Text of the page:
To improve the operational capabilities of the F-35B, a ski-jump would also have to be fitted. Another important feature is the deck. Since the Izumo class is supposed to operate helicopters, the deck isn’t made to sustain the heat of a turbofan. The addition of a heavy and expensive heat-resistant deck coating to sustain the massive thrust and heat produced by the F-35B is required. Also, Japan neither has a single fighter pilot capable of carrier operations, nor the personnel to operate a fighter on a carrier. Like China is currently learning, to master aerial operations at sea requires experiences and intensive training. Even if Japan will surely receive help from the United States (and perhaps Britain), it would take a decade for the JMSDF to gain such capability. In its actual state, the JS Izumo is by far not ready to become an aircraft carrier and will remain as a helicopter carrier for anti-submarine warfare.
Izumo-class isn’t “war potential“ as it has very limited if no offensive capabilities
Given the above, the Izumo-class isn’t “war potential“ as it has very limited if no offensive capabilities. Considering the important Japanese naval defense perimeter, the Japanese could avoid their Constitution by designating the Izumo a “defensive aircraft carrier“ providing air defense in the southern part of the Japanese waters. But the most realistic threat posed by the Izumo-class to China is the use of the ship as a Landing Platform Helicopter (LPH) for amphibious operation. Available information indicates that the ship has a crew of 470 but enough extra space to accommodate 970. Thereby, 500 soldiers can be transported aboard, and probably more during short deployments.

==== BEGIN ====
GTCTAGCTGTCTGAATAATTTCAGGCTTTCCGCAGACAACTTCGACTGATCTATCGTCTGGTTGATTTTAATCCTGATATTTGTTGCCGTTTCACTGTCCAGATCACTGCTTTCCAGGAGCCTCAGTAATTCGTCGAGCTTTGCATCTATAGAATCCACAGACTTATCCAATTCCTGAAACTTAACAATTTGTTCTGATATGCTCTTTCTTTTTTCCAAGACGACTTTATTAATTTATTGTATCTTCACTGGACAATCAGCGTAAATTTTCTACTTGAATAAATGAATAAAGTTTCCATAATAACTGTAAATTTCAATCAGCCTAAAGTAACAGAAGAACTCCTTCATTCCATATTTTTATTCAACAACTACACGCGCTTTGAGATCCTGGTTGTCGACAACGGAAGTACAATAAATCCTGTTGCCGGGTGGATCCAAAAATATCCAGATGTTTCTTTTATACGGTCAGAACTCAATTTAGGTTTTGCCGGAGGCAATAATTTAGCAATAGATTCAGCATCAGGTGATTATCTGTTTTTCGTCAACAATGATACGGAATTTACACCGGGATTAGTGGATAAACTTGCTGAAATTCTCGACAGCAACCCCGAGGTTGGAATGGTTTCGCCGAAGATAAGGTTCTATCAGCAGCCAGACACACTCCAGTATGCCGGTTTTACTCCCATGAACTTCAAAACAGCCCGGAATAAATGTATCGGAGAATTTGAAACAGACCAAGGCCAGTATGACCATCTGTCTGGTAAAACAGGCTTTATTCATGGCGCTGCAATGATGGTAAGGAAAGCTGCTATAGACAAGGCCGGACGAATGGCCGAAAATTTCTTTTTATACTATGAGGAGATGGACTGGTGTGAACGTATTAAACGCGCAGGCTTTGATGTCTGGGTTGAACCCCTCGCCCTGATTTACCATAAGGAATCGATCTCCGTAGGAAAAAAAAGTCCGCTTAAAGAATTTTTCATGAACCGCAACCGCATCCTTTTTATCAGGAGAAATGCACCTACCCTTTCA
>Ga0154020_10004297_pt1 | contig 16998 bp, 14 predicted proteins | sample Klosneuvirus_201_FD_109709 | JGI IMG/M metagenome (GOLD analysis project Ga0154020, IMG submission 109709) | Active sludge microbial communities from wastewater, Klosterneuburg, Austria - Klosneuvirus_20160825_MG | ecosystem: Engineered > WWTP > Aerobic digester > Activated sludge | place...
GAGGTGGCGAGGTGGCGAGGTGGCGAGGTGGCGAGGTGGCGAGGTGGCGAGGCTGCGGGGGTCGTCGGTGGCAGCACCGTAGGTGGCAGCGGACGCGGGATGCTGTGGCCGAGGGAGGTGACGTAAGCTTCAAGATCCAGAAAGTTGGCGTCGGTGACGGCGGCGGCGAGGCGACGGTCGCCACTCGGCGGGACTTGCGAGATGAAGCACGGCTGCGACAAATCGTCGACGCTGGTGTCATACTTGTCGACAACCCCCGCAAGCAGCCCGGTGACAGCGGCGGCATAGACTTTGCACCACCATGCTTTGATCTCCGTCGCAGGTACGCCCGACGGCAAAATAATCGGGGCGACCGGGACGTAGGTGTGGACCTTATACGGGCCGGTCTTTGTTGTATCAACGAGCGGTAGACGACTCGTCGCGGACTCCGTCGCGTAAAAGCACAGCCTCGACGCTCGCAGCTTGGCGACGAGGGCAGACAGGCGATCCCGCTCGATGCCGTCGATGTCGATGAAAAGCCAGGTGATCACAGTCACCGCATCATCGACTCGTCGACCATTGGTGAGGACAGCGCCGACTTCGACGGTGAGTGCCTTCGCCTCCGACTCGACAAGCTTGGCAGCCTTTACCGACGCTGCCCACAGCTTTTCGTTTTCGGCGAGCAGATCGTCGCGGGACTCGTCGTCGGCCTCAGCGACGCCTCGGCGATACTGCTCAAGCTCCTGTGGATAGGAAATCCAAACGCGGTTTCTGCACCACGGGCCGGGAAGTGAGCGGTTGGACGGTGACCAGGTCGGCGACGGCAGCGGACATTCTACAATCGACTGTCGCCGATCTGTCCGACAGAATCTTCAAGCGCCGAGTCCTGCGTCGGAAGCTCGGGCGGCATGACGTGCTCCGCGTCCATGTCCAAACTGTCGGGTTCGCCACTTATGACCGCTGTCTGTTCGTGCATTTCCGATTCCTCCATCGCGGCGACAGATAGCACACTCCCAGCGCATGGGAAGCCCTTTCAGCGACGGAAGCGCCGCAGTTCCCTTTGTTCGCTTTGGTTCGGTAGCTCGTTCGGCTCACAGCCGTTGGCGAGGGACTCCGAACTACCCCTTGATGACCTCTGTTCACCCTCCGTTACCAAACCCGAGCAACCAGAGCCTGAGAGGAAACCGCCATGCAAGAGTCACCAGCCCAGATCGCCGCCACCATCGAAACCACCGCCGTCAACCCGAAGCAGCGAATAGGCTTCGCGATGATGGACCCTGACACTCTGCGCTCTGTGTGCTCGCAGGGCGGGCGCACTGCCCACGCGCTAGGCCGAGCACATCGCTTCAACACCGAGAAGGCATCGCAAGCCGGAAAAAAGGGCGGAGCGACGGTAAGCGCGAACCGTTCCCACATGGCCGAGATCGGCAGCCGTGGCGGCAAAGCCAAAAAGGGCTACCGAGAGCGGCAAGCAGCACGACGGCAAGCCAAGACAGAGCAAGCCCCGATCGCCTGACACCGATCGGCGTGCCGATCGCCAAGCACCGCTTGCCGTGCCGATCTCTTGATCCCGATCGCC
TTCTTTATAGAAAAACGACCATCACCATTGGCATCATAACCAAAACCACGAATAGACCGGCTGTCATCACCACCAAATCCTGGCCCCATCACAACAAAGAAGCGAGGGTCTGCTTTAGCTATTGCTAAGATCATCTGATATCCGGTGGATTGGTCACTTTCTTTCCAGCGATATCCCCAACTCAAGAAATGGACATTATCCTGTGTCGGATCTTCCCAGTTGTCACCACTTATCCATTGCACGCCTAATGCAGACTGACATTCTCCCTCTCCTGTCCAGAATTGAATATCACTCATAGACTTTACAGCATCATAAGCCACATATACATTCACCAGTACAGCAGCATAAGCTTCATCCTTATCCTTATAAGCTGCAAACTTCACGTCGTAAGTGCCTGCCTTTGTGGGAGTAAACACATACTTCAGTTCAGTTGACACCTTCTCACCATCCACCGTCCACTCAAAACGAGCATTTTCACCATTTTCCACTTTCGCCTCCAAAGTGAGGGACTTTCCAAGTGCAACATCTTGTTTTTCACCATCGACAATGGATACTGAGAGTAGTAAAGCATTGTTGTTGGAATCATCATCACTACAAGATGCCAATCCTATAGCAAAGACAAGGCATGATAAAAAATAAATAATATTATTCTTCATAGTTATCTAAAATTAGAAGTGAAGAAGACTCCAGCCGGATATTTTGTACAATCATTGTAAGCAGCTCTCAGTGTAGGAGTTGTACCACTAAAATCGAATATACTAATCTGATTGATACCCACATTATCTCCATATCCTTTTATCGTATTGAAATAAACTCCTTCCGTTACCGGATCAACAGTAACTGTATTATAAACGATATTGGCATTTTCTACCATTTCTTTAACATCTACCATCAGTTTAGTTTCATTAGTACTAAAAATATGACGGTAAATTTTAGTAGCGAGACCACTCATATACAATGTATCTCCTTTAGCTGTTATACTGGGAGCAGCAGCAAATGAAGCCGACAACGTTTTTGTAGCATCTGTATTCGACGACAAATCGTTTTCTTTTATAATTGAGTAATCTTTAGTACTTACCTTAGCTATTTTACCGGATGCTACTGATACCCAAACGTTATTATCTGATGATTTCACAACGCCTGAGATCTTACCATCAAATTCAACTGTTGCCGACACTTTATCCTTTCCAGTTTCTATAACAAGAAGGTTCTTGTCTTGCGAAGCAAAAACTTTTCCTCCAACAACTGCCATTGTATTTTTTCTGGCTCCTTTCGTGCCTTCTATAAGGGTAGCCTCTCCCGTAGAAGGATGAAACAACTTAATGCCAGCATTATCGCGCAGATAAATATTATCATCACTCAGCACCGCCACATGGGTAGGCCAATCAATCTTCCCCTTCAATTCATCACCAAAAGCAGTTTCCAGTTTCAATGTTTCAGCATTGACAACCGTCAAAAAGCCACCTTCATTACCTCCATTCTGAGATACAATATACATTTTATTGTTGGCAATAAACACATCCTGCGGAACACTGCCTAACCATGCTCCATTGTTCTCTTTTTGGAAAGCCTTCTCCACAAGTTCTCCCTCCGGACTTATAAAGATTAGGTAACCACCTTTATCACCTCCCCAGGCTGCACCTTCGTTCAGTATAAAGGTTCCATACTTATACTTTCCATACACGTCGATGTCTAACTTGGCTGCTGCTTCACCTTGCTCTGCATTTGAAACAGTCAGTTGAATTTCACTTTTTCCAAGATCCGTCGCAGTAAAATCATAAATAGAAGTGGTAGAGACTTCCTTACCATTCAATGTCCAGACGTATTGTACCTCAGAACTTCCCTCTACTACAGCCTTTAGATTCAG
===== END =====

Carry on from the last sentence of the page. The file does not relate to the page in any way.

Because the ship was also designed to serve as peacekeeping and disaster relief operations, it is a versatile platform. The Izumo lacks a well-deck giving it limited capabilities for amphibious assault, but it could potentially carry every helicopter used by the Japanese Ground Self-Defense Force (JGSDF) such as the attack helicopters AH-64DPJ Apache and AH-1S Cobra, the scout helicopter OH-1 or transport helicopters like the CH-47J, UH-60JA, and UH-1J. As already said, the V-22 Osprey could also easily serve in the troop transport role for amphibious operations.
The Hyūga-class has already demonstrated its capabilities as an LPD, there is no doubt that the Izumo is as capable as its predecessor. The Izumo-class is thereby not posing a significant offensive threat to China, or at least not more than the already existing Japanese amphibious force which has always been directed in defensive actions. By that matter, the Izumo is no way an aircraft carrier in disguise at present. In fact, it’s ASW helicopter capability is the biggest threat to the growing Chinese submarine fleet and not it’s ‘potential’ to carry jets. Dozens of ASW helicopters operating off this ship is what the Chinese would dread in an actual combat scenario rather than a handful of fighters.
Edited by N.R.P